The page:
Reduced levels of retinal dopamine, a key regulator of eye development, are associated with experimental myopia in various species, but are not seen in the myopic eyes of C57BL/6 mice, which are deficient in melatonin, a neurohormone having extensive interactions with dopamine. Here, we examined the relationship between form-deprivation myopia (FDM) and retinal dopamine levels in melatonin-proficient CBA/CaJ mice. We found that these mice exhibited a myopic refractive shift in form-deprived eyes, which was accompanied by altered retinal dopamine levels. When melatonin receptors were pharmacologically blocked, FDM could still be induced, but its magnitude was reduced, and retinal dopamine levels were no longer altered in FDM animals, indicating that melatonin-related changes in retinal dopamine levels contribute to FDM. Thus, FDM is mediated by both dopamine level-independent and melatonin-related dopamine level-dependent mechanisms in CBA/CaJ mice. The previously reported unaltered retinal dopamine levels in myopic C57BL/6 mice may be attributed to melatonin deficiency.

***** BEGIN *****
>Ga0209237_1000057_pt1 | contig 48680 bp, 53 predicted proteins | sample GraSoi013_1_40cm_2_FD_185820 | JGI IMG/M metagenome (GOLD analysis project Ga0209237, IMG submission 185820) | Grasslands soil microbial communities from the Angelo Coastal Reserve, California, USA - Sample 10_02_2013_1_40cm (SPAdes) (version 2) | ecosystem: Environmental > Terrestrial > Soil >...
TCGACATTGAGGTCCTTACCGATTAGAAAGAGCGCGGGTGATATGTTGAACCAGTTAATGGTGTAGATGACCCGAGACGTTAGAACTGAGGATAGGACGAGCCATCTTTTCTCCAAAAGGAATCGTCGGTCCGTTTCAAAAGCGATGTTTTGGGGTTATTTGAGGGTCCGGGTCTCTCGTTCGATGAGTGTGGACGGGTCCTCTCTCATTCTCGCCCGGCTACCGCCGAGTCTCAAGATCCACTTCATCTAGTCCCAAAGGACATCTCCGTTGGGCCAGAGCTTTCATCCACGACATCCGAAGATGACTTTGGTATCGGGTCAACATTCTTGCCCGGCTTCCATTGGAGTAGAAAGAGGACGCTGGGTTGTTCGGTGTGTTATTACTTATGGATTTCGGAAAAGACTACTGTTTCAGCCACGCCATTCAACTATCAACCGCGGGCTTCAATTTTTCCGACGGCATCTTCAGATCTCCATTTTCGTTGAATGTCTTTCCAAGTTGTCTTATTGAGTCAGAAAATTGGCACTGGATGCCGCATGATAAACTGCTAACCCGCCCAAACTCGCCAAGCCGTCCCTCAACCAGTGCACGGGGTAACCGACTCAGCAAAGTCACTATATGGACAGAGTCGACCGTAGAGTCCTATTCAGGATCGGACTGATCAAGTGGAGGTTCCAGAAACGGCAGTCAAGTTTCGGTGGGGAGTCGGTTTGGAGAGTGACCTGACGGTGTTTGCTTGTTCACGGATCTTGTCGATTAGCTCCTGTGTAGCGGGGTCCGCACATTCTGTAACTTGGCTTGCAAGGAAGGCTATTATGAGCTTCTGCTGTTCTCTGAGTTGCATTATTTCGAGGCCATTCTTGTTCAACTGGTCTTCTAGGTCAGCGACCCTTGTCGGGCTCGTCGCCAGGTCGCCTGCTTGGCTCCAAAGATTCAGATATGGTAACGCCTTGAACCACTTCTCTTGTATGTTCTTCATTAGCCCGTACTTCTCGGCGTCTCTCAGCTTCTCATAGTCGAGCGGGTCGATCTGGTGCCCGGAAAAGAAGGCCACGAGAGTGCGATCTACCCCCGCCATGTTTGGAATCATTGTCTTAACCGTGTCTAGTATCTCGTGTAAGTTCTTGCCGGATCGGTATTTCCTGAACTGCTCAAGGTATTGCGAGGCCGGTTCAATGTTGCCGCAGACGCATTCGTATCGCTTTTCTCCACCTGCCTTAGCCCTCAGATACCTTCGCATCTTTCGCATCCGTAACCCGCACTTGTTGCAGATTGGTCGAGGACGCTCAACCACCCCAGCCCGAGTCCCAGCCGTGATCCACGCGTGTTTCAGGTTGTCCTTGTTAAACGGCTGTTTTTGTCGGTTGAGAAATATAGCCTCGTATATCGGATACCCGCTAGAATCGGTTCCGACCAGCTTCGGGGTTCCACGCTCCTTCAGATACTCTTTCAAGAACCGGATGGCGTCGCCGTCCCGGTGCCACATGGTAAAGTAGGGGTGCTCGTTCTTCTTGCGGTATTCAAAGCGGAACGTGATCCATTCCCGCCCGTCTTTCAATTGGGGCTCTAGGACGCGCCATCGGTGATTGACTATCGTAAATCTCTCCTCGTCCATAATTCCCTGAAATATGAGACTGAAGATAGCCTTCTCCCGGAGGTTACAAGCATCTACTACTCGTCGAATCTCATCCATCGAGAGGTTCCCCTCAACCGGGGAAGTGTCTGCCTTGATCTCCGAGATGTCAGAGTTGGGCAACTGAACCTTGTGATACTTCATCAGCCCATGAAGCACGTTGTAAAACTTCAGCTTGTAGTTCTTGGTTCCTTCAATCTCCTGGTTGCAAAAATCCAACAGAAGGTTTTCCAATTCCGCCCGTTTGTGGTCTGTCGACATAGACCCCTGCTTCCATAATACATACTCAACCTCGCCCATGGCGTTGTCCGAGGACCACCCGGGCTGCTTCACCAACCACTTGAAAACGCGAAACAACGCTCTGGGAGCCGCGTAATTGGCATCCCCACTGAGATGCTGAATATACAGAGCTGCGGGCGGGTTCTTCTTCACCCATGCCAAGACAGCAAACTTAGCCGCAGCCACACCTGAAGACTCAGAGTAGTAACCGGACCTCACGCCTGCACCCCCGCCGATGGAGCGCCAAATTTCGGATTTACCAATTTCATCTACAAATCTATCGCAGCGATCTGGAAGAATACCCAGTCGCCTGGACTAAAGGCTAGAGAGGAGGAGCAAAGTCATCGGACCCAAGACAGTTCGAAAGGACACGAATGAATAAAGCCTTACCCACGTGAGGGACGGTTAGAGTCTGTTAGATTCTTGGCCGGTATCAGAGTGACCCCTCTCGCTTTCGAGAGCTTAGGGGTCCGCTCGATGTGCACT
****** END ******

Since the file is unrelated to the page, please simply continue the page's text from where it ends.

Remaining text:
Keywords: Dopamine; Melatonin; Mouse; Myopia; Refractive development; Retina.
© 2022. Center for Excellence in Brain Science and Intelligence Technology, Chinese Academy of Sciences.